Number 5 is inability to comprehend vast time scales. I think this is probably one of the main reasons people believe in God. The earth has been around for a billion years, and humans as we know them, has been around for less than a million years. People have no idea how to think about these sorts of time-frames. Think about this; if you’re looking at this screen and the screen represents a billion years, how much space would human existence take up? The truth is the life of humans would be corresponding to less than a pixel of the screen.

We are so recent given the vast time the earth has existed for. I’ve heard it said by some scientists that if you stretch your hands completely out, humans existed on the tip. Humans came into existence at the very end of your fingertips, at the very end of your fingernails. That’s when humans came into being. It’s such a small percentage of all the time that has passed.  There’s so much time for evolution to have done it’s work and for natural selection to have an effect, but people like to think it has to happen in their lifetime.

Number 6 is group morality and tribalism. Think about this: You go into any church and the people there think they are good. They probably are generally good, but they believe their religion is the reason for why they are good. Christians believe God is the reason; is the social glue that holds people together.

All of a sudden, evolution comes along and says, “Well, you know how you thought God created you and it happened 6000 years ago and all that?” That’s not true. Evolution is what actually happened, and we have the evidence to back it up. People’s beliefs start to crumble.

These are the people who think that if you allow evolution, or the thinking of how it works, to permeate into our minds, everything will crumble in our society. It’s ridiculous. This is where tribalism enters the picture; this idea that we are, as a group, cohesive because of certain beliefs, and as soon as those beliefs go away, everything else is going to fall by the wayside as well. That’s not going to happen, but you can understand why people might fear that.

Number 7 is fear and the need for certainty. Think about the options you have on the table here. Do you believe that God just puffed us into existence several thousand years ago? It is very easy to understand, very simplistic and it is what the stories of Genesis claims. Or would you rather believe that nature guided us into existence over the course of billions of years if you go back to the microbes? That explanation, where the evidence backs it up, is a lot harder to understand. You have to put a lot of thinking into understanding how evolution works.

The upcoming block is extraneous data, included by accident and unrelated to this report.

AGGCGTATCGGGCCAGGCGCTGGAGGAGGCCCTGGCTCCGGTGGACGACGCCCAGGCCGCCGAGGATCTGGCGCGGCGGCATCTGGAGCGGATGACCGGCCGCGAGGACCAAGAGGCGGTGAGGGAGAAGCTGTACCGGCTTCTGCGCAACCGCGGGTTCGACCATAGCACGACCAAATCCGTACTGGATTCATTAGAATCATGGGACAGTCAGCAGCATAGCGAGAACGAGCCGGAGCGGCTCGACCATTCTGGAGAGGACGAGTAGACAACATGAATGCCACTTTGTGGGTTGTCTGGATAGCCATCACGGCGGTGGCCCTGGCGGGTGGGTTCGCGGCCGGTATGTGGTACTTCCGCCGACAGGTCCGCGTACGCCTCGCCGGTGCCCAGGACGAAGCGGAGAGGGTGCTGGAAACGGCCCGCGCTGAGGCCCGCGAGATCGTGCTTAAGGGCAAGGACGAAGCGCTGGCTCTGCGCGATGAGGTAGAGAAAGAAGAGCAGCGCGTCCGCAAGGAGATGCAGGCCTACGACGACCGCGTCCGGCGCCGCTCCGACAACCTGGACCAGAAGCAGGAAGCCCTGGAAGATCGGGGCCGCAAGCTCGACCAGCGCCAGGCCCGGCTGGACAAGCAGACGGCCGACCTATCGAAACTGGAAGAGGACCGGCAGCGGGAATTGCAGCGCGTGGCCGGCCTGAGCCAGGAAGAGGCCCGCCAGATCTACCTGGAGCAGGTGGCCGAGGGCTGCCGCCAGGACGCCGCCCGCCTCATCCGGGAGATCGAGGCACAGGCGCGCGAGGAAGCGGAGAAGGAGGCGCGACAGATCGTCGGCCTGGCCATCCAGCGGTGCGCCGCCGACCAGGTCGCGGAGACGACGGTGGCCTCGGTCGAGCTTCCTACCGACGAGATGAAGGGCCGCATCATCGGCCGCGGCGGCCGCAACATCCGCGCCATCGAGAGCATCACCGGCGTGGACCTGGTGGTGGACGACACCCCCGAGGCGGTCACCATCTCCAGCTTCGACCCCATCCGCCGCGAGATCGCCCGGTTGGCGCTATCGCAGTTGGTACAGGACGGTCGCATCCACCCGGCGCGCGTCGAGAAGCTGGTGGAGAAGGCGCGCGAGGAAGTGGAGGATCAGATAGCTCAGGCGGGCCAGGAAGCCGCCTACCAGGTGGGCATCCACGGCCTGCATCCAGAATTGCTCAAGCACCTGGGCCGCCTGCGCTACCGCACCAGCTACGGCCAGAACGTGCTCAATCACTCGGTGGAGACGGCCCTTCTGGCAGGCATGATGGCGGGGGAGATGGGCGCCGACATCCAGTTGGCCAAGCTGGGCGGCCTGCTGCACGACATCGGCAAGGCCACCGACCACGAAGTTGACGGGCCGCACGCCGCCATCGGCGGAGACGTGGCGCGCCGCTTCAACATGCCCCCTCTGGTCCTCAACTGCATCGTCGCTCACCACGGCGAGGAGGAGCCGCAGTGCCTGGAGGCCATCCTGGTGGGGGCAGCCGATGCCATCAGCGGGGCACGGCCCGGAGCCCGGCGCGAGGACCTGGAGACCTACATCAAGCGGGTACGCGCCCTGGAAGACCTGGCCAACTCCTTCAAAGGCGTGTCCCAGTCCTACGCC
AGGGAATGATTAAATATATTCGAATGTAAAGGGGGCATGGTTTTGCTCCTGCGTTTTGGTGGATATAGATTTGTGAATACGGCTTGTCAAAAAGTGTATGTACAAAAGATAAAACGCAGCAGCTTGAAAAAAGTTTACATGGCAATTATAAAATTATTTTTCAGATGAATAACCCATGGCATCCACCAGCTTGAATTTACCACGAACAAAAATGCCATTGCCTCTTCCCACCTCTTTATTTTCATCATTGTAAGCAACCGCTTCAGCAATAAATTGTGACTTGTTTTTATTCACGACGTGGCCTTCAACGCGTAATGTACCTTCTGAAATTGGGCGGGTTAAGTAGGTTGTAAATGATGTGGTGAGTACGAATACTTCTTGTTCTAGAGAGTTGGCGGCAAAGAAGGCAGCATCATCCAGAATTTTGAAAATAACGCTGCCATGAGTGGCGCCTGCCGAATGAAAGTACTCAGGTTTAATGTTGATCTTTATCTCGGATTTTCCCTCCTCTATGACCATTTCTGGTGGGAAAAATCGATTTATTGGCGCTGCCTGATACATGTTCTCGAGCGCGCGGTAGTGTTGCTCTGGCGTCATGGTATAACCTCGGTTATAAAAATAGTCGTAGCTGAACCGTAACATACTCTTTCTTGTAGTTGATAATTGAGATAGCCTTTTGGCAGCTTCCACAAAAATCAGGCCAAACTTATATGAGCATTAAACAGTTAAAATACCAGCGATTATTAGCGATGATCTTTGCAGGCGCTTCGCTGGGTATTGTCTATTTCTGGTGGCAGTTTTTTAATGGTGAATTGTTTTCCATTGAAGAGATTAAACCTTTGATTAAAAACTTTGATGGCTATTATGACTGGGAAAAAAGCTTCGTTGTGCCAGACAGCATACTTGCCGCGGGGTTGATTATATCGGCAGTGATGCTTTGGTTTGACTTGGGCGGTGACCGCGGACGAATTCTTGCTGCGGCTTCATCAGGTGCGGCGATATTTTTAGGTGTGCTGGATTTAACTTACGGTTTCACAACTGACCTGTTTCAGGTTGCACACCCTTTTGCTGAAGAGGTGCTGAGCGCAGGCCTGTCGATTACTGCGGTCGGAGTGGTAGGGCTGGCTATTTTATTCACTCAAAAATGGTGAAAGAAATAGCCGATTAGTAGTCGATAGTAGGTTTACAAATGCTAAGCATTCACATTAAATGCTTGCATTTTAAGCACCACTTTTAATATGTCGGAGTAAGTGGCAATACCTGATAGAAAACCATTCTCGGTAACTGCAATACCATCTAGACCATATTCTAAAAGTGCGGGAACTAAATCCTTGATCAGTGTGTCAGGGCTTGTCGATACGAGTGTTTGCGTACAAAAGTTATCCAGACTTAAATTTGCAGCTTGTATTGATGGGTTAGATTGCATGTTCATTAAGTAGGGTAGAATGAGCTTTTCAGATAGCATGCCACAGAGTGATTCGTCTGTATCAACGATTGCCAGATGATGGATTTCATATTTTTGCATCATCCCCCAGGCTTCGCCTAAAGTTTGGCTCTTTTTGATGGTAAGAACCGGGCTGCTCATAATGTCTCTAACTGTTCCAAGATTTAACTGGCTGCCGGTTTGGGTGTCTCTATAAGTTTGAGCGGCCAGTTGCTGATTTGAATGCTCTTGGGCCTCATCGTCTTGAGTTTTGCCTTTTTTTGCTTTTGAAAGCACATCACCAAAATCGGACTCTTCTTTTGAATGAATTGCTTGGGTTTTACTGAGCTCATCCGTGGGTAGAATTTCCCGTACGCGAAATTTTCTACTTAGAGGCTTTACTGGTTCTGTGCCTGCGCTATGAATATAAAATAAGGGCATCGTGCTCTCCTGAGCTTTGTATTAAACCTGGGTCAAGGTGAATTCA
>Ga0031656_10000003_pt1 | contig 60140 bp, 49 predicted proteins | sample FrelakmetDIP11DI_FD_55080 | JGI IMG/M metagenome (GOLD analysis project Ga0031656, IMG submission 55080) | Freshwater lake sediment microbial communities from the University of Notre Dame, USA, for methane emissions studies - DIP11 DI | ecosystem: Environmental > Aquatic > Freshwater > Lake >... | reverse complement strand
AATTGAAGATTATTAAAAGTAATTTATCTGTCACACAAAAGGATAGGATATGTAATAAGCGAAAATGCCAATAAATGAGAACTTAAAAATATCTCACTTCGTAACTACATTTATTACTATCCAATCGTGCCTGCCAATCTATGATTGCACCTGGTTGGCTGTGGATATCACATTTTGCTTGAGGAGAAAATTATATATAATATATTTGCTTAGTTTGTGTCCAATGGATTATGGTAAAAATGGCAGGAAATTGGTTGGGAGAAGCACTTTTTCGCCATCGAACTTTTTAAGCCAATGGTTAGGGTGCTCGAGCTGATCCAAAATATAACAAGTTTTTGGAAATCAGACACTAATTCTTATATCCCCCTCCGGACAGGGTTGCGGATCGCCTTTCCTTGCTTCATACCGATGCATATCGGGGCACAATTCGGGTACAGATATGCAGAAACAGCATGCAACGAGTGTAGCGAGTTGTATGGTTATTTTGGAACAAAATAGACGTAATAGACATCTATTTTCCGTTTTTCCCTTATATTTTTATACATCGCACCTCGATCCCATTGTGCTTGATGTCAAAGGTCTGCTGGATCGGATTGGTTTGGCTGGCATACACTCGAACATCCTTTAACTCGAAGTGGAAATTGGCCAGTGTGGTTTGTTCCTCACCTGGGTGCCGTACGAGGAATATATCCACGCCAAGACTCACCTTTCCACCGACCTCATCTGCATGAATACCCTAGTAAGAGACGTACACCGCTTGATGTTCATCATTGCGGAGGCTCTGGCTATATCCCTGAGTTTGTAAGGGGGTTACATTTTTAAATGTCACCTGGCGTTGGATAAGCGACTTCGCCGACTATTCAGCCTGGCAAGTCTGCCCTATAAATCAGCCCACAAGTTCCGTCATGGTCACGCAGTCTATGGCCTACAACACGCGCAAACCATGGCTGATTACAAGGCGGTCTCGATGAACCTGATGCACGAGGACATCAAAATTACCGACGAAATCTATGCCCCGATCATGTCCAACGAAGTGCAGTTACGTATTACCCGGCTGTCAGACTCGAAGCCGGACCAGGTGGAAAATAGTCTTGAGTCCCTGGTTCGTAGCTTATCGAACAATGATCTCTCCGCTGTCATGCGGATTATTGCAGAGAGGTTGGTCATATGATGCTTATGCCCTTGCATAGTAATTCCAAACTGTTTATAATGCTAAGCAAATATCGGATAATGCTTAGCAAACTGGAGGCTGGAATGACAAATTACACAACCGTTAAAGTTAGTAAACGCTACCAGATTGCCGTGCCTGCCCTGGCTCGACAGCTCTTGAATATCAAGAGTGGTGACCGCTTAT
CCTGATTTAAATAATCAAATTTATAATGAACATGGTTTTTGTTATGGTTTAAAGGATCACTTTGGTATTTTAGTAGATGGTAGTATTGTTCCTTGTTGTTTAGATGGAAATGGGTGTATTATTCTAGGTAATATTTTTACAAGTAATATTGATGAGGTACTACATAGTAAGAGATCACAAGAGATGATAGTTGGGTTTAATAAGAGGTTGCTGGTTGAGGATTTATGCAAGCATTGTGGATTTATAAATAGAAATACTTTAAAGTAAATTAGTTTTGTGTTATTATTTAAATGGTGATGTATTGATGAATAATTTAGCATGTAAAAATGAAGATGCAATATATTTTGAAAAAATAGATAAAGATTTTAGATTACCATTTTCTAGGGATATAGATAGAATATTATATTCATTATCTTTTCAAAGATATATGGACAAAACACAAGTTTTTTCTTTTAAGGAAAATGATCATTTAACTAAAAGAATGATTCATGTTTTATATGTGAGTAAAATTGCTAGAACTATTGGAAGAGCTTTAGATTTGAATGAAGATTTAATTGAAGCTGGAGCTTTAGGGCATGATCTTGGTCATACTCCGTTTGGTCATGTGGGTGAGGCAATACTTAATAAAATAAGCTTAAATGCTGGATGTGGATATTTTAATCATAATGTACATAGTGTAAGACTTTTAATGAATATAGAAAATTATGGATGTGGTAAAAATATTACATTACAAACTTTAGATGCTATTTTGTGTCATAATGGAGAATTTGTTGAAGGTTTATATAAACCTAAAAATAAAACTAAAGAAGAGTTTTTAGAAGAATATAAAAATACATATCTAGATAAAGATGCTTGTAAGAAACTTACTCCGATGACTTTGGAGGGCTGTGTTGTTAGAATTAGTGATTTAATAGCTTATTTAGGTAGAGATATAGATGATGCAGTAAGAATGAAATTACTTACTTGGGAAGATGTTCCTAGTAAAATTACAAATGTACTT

There’s a lot more uncertainty with evolutionary thinking, whereas the Genesis tells the story of creation, i.e. the story of Adam and Eve. It’s easy to believe hat God just created us – that doesn’t take a lot of thought. You just have to believe it. It’s much harder for people to accept the evolutionary train of thought.

We don’t know everything. That to me is exciting. Not to mention the fact that the evidence supports the evolution, whereas the evidence doesn’t support anything the bible says in regards to creation. But you can understand why people would be afraid of believing in evolution after a lifetime of believing that God created us.

Remember, the point of all this is not to give any justification to why people shouldn’t believe in God. This is to point out that there are obvious reasons for why people don’t immidiately accept evolution. You can throw mountains of evidence at them, and they’re still not going to accept it. What I think Chris Mooney was trying to show us is that there are reasons as to why people are afraid to board the “evolution-ship”.

That doesn’t mean they’re all good reasons. It doesn’t mean those are good defenses. It means that if we want to be good science communicators, if we want to convince people of why they should accept evolution, we have to understand that these reasons are some big obstacles that we have to help them overcome if we want them to accept the evidence.